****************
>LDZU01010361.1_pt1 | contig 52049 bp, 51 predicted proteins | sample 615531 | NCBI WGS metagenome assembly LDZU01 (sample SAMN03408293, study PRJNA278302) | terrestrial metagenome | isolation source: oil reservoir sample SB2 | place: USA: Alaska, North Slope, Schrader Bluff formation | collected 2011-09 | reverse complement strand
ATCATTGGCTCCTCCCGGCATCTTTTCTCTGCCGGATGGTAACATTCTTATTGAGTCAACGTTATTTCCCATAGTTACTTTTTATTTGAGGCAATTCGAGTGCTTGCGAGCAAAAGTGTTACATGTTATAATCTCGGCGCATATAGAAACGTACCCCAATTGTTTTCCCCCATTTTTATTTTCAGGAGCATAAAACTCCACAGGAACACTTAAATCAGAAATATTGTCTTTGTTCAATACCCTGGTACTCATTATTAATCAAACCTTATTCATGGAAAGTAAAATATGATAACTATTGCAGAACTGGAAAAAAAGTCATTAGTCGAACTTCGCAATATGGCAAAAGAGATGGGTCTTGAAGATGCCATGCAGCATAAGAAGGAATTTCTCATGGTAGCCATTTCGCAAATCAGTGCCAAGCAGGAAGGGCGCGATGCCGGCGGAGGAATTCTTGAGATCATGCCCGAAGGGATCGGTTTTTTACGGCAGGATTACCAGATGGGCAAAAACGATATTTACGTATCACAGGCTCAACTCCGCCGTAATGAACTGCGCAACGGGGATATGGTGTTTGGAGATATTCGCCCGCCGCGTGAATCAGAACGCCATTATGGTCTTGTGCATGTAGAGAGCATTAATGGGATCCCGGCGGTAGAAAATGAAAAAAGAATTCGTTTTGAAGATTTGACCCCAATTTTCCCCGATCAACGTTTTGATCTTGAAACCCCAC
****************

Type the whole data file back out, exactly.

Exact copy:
>LDZU01010361.1_pt1 | contig 52049 bp, 51 predicted proteins | sample 615531 | NCBI WGS metagenome assembly LDZU01 (sample SAMN03408293, study PRJNA278302) | terrestrial metagenome | isolation source: oil reservoir sample SB2 | place: USA: Alaska, North Slope, Schrader Bluff formation | collected 2011-09 | reverse complement strand
ATCATTGGCTCCTCCCGGCATCTTTTCTCTGCCGGATGGTAACATTCTTATTGAGTCAACGTTATTTCCCATAGTTACTTTTTATTTGAGGCAATTCGAGTGCTTGCGAGCAAAAGTGTTACATGTTATAATCTCGGCGCATATAGAAACGTACCCCAATTGTTTTCCCCCATTTTTATTTTCAGGAGCATAAAACTCCACAGGAACACTTAAATCAGAAATATTGTCTTTGTTCAATACCCTGGTACTCATTATTAATCAAACCTTATTCATGGAAAGTAAAATATGATAACTATTGCAGAACTGGAAAAAAAGTCATTAGTCGAACTTCGCAATATGGCAAAAGAGATGGGTCTTGAAGATGCCATGCAGCATAAGAAGGAATTTCTCATGGTAGCCATTTCGCAAATCAGTGCCAAGCAGGAAGGGCGCGATGCCGGCGGAGGAATTCTTGAGATCATGCCCGAAGGGATCGGTTTTTTACGGCAGGATTACCAGATGGGCAAAAACGATATTTACGTATCACAGGCTCAACTCCGCCGTAATGAACTGCGCAACGGGGATATGGTGTTTGGAGATATTCGCCCGCCGCGTGAATCAGAACGCCATTATGGTCTTGTGCATGTAGAGAGCATTAATGGGATCCCGGCGGTAGAAAATGAAAAAAGAATTCGTTTTGAAGATTTGACCCCAATTTTCCCCGATCAACGTTTTGATCTTGAAACCCCAC